The book’s core, however, are his proposals on everything from national security to the economy, from health care to energy and from entitlements to education.
The policy prescriptions laid out in the book are too many to recount in full. But the broad strokes are a hard line on foreign policy coupled with a bit more ideological flexibility on the domestic front.
The overarching concept which animates Romney’s book is the idea the United States must remain strong for the world to remain free.
Drawing on his years as a management consultant, Romney warns that the United States must remain the world’s leading economic and military power or else global leadership will fall to the Chinese, the Russians, or the Jihadists — each of which is described by Romney as pursuing an authoritarian vision for world domination.
I’m one of those who happens to believe that individual freedom is inextricably linked to economic freedom & prosperity. Just as prosperity enhances individual freedom, prosperity enhances national freedom–specifically, from malicious influences (think Chinese debt) and to combat world threats (Jihadism, & pocket dictators like Chavez, Ahmadinejad, & Jong-il).
Obama comes under extended criticism for seeing himself as “the world’s great bridge builder and synthesizer.” Rather than talk of the world’s “common interests” as Obama is fond of doing, Romney thinks it is more useful to focus on the prevalence of evil and to stand by traditional allies.
“I submit that it is vital to believe in evil — it is neither confused nor deterred by vacuous introspection,” writes Romney.
Like John Bolton said at CPAC 2010 (Part 1, Part 2–watch ’em both, they’re fantastic), President Obama was not prepared to be President in January 2008 and he remains unprepared one year later. Yesterday’s post with its quote by James Corum (thanks to Matt for posting that) perfectly sums up Obama’s foreign policy incoherence and incompetence.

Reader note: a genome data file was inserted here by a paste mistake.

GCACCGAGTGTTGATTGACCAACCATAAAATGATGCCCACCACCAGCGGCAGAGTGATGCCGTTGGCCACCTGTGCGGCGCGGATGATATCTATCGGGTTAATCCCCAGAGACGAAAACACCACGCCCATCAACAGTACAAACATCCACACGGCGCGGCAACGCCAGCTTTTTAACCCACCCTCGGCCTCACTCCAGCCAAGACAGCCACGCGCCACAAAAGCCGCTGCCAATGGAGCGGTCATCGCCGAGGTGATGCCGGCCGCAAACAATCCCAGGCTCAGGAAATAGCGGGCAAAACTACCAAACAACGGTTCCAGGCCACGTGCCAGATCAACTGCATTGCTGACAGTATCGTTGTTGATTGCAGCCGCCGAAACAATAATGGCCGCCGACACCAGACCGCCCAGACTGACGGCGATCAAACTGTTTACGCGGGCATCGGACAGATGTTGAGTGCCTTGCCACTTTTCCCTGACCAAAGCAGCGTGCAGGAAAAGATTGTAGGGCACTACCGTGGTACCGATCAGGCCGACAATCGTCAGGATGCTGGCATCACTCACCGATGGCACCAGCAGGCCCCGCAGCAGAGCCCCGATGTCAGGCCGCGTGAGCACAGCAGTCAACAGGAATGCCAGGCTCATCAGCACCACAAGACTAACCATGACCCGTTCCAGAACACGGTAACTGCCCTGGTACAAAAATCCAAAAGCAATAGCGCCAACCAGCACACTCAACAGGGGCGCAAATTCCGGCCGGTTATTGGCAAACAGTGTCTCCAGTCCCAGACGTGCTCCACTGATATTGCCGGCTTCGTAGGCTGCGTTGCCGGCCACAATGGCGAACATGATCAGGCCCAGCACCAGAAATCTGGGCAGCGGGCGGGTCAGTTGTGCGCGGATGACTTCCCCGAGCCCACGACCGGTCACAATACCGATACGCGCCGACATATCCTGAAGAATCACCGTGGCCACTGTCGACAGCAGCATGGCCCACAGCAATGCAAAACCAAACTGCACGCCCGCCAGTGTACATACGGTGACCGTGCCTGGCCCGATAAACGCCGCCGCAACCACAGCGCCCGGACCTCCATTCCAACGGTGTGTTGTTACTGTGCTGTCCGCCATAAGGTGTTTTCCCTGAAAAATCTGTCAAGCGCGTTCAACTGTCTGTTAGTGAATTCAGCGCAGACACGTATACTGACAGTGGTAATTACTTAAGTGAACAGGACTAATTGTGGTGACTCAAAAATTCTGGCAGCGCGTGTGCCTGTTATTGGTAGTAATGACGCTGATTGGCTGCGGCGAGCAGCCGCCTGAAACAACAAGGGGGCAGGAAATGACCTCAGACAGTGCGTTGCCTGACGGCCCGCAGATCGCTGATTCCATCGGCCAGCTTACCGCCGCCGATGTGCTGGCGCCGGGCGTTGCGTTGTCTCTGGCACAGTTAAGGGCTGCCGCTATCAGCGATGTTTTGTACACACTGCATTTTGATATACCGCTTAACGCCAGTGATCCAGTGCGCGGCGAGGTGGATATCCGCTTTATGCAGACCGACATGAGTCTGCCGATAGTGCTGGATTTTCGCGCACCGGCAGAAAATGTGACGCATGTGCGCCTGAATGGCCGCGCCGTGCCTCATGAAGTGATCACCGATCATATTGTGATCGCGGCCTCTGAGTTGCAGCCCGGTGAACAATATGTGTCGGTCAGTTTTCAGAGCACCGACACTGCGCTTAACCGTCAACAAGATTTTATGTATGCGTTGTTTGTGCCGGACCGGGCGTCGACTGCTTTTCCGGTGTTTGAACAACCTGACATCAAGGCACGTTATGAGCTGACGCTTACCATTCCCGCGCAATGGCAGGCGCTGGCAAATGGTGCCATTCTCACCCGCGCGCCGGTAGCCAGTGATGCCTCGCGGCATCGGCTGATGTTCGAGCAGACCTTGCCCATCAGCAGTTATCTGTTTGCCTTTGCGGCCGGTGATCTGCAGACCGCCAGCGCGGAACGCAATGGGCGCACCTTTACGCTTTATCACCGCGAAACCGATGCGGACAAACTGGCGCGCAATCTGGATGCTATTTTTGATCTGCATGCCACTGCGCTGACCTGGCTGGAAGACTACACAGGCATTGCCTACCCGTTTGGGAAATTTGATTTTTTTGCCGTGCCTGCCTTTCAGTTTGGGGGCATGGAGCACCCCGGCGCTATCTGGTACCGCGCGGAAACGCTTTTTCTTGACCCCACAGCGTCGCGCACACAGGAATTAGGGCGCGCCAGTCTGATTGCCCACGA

On the domestic front, Romney articulates a conservative vision while managing to show a measure of independence from the Hard Right.
Although anti-tax activists typically oppose revenue raisers of any kind, even if they are intended as a replacement for other taxes, Romney’s book flirts with the idea of a new tax on gas or carbon which would be paired with a reduction in the payroll tax. Romney’s book does not actually embrace a “tax swap” but he nevertheless describes it as currently being the best game-changing strategy for achieving energy security.
I remain open minded, if skeptical both of the desirability of “energy independence” (quotes used to mean “whatever that means”) and the efficacy in addressing such perceived problems with pigovian taxes.
When it comes to the Wall Street bailout which is loathed by many Tea Party activists, Romney defends Hank Paulson and credits President Bush’s former Treasury Secretary with saving the US financial system. Romney then goes on to criticizes Tim Geithner, President Obama’s Treasury secretary, for the way in which he has administered the Toxic Asset Relief Program.
When it comes to health care reform, Romney curries favor with conservatives by pointing out that the universal health-care plan he championed in Massachusetts deviated from Obama’s proposal in that it did not include a public option. At the same time, Romney defends the idea of states, like Massachusetts, requiring individuals to purchase coverage even though some conservatives view such a mandate as an assault on individual liberty.
It appears Romney is correcting an error (perceived or otherwise) made by the McCain campaign during the election in allowing that Obama cared more about the “middle-class” (those who consider themselves to be a part of it or who would eventually like to be a part of it).
The “Fair Tax,” a proposal to replace all federal taxes with a 23 percent tax on consumption plus an annual prebate, is popular among some conservative activists. In 2008, the proposal helped power former Arkansas Gov. Mike Huckabee to his win over Romney in the Iowa Republican caucuses.
Romney explains in his book, however, that he opposes the Fair Tax because it might be evaded and he fears it would lead to a big reduction in taxes on the super rich like Bill Gates and higher taxes on the middle class.
Instead, Romney favors a series of more incremental tax changes including the elimination of personal taxes on dividends, interest, and capital gains for middle-income families.
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